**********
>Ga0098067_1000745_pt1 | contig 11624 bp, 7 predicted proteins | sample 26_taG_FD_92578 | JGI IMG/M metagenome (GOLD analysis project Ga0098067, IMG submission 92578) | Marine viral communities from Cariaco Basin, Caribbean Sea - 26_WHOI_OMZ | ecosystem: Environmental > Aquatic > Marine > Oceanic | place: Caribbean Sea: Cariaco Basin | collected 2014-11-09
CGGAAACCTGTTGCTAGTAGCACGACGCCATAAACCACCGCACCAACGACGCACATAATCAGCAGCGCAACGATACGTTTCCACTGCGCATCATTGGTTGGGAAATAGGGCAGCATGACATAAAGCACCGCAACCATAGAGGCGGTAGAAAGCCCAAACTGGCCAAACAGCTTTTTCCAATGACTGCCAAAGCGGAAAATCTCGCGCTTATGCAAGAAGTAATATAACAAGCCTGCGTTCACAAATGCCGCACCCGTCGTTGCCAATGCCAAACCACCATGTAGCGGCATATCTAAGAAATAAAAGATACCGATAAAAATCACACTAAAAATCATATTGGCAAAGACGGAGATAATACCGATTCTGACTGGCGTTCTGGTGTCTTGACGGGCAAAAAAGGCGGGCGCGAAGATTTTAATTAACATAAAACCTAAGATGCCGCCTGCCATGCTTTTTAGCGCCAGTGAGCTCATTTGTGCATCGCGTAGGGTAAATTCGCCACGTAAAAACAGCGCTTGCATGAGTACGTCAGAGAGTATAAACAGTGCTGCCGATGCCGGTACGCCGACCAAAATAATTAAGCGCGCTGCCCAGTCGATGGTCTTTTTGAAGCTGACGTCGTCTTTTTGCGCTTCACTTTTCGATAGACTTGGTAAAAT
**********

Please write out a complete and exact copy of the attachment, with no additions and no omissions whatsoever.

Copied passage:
>Ga0098067_1000745_pt1 | contig 11624 bp, 7 predicted proteins | sample 26_taG_FD_92578 | JGI IMG/M metagenome (GOLD analysis project Ga0098067, IMG submission 92578) | Marine viral communities from Cariaco Basin, Caribbean Sea - 26_WHOI_OMZ | ecosystem: Environmental > Aquatic > Marine > Oceanic | place: Caribbean Sea: Cariaco Basin | collected 2014-11-09
CGGAAACCTGTTGCTAGTAGCACGACGCCATAAACCACCGCACCAACGACGCACATAATCAGCAGCGCAACGATACGTTTCCACTGCGCATCATTGGTTGGGAAATAGGGCAGCATGACATAAAGCACCGCAACCATAGAGGCGGTAGAAAGCCCAAACTGGCCAAACAGCTTTTTCCAATGACTGCCAAAGCGGAAAATCTCGCGCTTATGCAAGAAGTAATATAACAAGCCTGCGTTCACAAATGCCGCACCCGTCGTTGCCAATGCCAAACCACCATGTAGCGGCATATCTAAGAAATAAAAGATACCGATAAAAATCACACTAAAAATCATATTGGCAAAGACGGAGATAATACCGATTCTGACTGGCGTTCTGGTGTCTTGACGGGCAAAAAAGGCGGGCGCGAAGATTTTAATTAACATAAAACCTAAGATGCCGCCTGCCATGCTTTTTAGCGCCAGTGAGCTCATTTGTGCATCGCGTAGGGTAAATTCGCCACGTAAAAACAGCGCTTGCATGAGTACGTCAGAGAGTATAAACAGTGCTGCCGATGCCGGTACGCCGACCAAAATAATTAAGCGCGCTGCCCAGTCGATGGTCTTTTTGAAGCTGACGTCGTCTTTTTGCGCTTCACTTTTCGATAGACTTGGTAAAAT